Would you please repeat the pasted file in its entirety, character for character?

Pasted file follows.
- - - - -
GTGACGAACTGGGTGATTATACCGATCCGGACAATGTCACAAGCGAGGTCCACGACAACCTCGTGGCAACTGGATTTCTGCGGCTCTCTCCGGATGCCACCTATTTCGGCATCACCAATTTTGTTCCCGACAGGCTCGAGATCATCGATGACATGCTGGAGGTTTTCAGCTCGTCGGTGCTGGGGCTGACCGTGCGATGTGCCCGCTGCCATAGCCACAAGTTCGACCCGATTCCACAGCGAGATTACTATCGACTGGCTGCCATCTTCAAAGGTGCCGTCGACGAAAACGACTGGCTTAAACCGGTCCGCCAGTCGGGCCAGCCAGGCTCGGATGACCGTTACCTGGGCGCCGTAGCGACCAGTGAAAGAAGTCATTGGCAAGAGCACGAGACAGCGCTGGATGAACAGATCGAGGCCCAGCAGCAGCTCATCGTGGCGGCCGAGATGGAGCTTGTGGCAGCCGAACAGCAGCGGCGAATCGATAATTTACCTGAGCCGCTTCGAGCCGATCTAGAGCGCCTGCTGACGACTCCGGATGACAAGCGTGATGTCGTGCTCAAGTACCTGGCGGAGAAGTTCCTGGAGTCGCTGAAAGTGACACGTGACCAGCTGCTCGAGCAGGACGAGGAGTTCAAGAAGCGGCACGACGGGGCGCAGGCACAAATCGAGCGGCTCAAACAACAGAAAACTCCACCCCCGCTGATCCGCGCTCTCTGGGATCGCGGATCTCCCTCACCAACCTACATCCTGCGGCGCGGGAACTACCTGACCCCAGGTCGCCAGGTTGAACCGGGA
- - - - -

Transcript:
GTGACGAACTGGGTGATTATACCGATCCGGACAATGTCACAAGCGAGGTCCACGACAACCTCGTGGCAACTGGATTTCTGCGGCTCTCTCCGGATGCCACCTATTTCGGCATCACCAATTTTGTTCCCGACAGGCTCGAGATCATCGATGACATGCTGGAGGTTTTCAGCTCGTCGGTGCTGGGGCTGACCGTGCGATGTGCCCGCTGCCATAGCCACAAGTTCGACCCGATTCCACAGCGAGATTACTATCGACTGGCTGCCATCTTCAAAGGTGCCGTCGACGAAAACGACTGGCTTAAACCGGTCCGCCAGTCGGGCCAGCCAGGCTCGGATGACCGTTACCTGGGCGCCGTAGCGACCAGTGAAAGAAGTCATTGGCAAGAGCACGAGACAGCGCTGGATGAACAGATCGAGGCCCAGCAGCAGCTCATCGTGGCGGCCGAGATGGAGCTTGTGGCAGCCGAACAGCAGCGGCGAATCGATAATTTACCTGAGCCGCTTCGAGCCGATCTAGAGCGCCTGCTGACGACTCCGGATGACAAGCGTGATGTCGTGCTCAAGTACCTGGCGGAGAAGTTCCTGGAGTCGCTGAAAGTGACACGTGACCAGCTGCTCGAGCAGGACGAGGAGTTCAAGAAGCGGCACGACGGGGCGCAGGCACAAATCGAGCGGCTCAAACAACAGAAAACTCCACCCCCGCTGATCCGCGCTCTCTGGGATCGCGGATCTCCCTCACCAACCTACATCCTGCGGCGCGGGAACTACCTGACCCCAGGTCGCCAGGTTGAACCGGGA